Of, By, and For the People of Chino Hills (and Chino)!
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About Chino Hills - A Personal Perspective
Chino Hills is a group of communities nestled in the beautiful hills that carry the same name. It’s a town with a lot of history. It’s a town where people and the government work together to solve problems and improve the standard of living. It’s a community, where people know and care about each other.
When I brought my wife and two sons from Chicago to live Southern California in 1986, one of my goals was to find a place where I could raise my kids and give them roots. The same kind of roots I still value today from my childhood. I loved growing up in a town where I knew people and people knew me and where I could still go back after 40 years and say hi to old friends. I found that place in Chino Hills.
We bought our home here in 1989, before the town became officially incorporated. It was still known as Chino Hills and had an estimated population of 15,000 to 20,000 people at that time. Since incorporating in 1991, it has grown to approximately 82,000 in population. We kind of grew up with the city. I still remember when Ed Graham, the father of one of my son’s friends, knocked on our door and asked for our support as he was to run for the city’s first city council. Ed still serves on the council today. Ed is typical of the type of government leader that we have here. We have a town where the government is approachable and where they listen to the community. Ed and Councilmember Gwynn Norton-Perry are original members from that first sitting council in 1991. They serve today with Mayor Peter Rogers and Councilmembers Bill Kruger and Art Bennett. Chino Hills rotates the duty of Mayor amongst the five City Council Members each year to spread out the work and responsibility and to save the city money.
The government in Chino Hills operated out of Spartan headquarters located near Grand Avenue and Chino Hills Parkway for over 15 years, but this year, has moved to a modern facility built on Peyton Avenue, south of Grand Avenue, near the new Shoppes at Chino Hills. The city employs about 190 people, most of who work in administrative, planning, finance, recreation, and public works. Chino Hills contracts with the San Bernardino Sheriff’s Department for Police services and with the Chino Valley Independent Fire District for emergency services. The city is also served by the Chino Valley Unified School District (CVUSD).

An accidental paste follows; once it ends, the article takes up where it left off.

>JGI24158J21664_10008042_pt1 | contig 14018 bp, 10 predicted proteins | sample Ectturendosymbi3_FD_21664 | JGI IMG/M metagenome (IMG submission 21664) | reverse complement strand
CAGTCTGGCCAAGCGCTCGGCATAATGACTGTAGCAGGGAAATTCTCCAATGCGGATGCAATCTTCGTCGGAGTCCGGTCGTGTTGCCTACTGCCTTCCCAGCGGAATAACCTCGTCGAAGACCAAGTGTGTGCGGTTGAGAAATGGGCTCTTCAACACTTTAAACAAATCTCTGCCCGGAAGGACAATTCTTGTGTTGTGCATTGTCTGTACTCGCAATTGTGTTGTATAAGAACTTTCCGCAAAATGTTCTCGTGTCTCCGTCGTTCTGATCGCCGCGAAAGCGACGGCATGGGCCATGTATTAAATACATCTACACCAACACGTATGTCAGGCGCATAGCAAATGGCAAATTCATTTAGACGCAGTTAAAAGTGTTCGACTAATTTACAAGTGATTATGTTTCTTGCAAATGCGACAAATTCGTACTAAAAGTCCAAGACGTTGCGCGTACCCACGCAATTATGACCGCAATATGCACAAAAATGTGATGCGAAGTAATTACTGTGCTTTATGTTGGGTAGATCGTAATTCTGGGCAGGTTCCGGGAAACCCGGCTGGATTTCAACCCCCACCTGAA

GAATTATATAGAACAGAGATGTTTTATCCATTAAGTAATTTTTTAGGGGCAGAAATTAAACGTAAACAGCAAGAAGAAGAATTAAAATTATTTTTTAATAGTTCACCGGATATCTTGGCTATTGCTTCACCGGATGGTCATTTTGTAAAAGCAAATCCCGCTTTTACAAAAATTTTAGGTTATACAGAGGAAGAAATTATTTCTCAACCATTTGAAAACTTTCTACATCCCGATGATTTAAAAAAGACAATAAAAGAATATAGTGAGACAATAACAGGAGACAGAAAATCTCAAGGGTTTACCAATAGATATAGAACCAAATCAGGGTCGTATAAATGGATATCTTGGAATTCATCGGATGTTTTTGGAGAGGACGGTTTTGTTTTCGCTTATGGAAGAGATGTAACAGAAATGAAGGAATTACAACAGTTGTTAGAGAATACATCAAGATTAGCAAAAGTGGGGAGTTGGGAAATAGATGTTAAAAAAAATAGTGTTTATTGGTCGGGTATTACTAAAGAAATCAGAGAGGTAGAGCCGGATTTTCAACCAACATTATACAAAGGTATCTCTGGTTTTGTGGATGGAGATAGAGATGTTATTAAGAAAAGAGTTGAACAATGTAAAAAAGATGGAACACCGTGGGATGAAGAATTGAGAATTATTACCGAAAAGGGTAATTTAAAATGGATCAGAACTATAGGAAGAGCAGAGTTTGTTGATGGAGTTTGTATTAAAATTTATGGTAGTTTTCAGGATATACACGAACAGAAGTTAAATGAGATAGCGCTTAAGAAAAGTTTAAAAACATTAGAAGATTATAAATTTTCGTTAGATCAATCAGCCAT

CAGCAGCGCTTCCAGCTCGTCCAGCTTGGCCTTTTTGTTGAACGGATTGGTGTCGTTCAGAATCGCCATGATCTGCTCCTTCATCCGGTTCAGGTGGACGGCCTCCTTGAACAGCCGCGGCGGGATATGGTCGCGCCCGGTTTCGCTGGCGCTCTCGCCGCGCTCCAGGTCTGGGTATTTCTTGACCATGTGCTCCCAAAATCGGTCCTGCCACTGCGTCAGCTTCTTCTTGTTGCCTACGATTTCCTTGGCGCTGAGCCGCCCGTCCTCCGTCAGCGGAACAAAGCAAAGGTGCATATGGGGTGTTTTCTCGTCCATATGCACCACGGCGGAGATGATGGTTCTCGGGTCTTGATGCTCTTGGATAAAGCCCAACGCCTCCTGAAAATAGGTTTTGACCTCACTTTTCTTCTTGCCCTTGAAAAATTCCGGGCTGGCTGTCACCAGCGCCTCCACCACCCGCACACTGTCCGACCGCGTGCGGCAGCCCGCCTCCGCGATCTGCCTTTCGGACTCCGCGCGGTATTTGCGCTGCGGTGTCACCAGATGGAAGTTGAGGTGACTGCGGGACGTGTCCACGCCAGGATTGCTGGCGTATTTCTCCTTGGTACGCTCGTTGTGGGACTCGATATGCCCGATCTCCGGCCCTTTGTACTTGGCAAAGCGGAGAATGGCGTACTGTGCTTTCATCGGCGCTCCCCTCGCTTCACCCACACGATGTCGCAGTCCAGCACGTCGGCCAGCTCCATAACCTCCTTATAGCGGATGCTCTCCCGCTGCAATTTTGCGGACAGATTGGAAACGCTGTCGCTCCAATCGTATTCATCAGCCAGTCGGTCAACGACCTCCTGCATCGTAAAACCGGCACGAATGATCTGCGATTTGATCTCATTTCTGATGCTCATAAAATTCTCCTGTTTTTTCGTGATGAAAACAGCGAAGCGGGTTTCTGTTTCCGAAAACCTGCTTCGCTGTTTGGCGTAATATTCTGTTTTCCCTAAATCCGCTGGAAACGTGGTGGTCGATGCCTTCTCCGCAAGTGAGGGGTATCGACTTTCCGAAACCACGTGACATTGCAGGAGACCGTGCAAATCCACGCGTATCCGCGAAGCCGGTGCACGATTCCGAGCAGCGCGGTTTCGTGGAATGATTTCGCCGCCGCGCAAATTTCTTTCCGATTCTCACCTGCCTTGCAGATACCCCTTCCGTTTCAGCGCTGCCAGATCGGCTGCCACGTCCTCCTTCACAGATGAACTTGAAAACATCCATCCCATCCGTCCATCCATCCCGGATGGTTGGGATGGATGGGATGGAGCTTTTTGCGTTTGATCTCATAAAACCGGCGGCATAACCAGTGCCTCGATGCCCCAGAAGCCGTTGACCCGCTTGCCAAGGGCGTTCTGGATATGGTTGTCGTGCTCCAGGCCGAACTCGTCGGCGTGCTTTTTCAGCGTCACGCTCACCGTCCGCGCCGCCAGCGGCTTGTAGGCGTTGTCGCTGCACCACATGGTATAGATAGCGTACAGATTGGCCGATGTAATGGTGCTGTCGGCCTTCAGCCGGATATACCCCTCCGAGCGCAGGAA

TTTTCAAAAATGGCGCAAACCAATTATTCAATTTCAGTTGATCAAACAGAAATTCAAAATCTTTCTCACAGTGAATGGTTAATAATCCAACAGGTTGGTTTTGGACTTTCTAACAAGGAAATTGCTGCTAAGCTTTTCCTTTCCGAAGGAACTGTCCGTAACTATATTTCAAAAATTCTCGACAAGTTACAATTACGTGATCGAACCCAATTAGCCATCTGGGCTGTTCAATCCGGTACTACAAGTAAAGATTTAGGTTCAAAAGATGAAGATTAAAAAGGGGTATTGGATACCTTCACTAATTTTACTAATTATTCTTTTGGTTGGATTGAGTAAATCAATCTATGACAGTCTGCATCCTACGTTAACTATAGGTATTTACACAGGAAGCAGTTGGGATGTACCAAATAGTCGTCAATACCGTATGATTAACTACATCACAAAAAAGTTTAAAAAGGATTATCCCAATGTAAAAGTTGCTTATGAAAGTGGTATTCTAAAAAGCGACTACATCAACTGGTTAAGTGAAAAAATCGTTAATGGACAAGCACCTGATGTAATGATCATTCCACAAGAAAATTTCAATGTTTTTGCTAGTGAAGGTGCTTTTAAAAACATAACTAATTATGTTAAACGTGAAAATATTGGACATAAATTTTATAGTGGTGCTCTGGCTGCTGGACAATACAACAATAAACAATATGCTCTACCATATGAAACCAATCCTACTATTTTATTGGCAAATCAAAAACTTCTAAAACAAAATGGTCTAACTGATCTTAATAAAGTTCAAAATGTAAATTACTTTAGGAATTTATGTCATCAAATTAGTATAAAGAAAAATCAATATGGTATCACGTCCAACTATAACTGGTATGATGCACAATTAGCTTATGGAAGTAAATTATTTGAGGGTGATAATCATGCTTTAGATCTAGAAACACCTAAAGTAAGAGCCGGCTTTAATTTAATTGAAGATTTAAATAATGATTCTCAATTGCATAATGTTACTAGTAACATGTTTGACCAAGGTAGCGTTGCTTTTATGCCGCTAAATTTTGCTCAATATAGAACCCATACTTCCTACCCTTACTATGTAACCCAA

The city is often referred to as "The Best Kept Secret in the Inland Empire" and for good reason. Honestly, I always thought that was my own saying until I saw it referred to that way in a newspaper article. Although it has grown tremendously, it is surrounded by nature. On the western and southern borders is the Chino Hills State Park, consisting of 13,000 acres, 31 miles long, and full of hills, valleys, and wildlife. My sons and I experienced the sighting of our first wild Tarantula during one of our frequent hikes in those hills when we moved here. There are deer, coyote, owls, raccoons, skunks, opossums, rabbits, reptiles, and even a few bobcats and mountain lions in the hills.
The hills provide a natural border from the hectic and fast paced lifestyle of Orange and Los Angeles Counties. On the eastern border of Chino Hills is a huge Army Corp of Engineer flood plain and Lake Prado that run along the route of the Santa Ana River. This flood plain looks like a giant forest and runs alongside the 4 lane, 71 Freeway.
At night, a drive from the 91 northbound into Chino Hills still gives the impression of being in the middle of nowhere. There is nature on both sides for miles around; all hills and rocks to the west, and a forest as far as you can see to the east.
The flood plain also serves as a natural nitrate cleanser and filters water flowing down from the San Gabriel and San Bernardino Mountains into Orange County. The area contains a large hunting dog training facility, and archery and shooting ranges left over from the 1984 Olympics. On weekend mornings you can hear sportsmen shooting far off in the distance from where we live. There is also the Prado Regional Park with fishing, horseback riding, RV and camping hookups, and sports facilities. The park is always busy on weekends with locals and with visitors from out of town. More
- Hunting Information (CA Dept. of Fish & Game)
The Mission of the Department of Fish and Game is to manage California's diverse fish, wildlife, and plant resources, and the habitats upon which they depend, for their ecological values and for their use and enjoyment by the public.
- Omnilink Bus Service for Seniors
OmniLink is a demand-response transportation system providing curb-to-curb service for the general public in Yucaipa (and portions of Calimesa) and Chino Hills. OmniLink minibuses do not go on a regular route, but respond to customer’s telephone requests for service on a daily basis.
Omnitrans is the public transit agency serving the San Bernardino Valley. Founded in 1976 through a joint powers agreement, Omnitrans carries over 15 million passengers each year throughout its 480-square mile service area.
- Omnitrans Access Service
Access is a service designed to meet the requirements of the Americans with Disabilities Act (ADA). The purpose is to provide equal access to public transportation for persons who are physically or cognitively unable to use regular bus service. Access provides curb-to-curb service to complement the Omnitrans fixed-route bus system.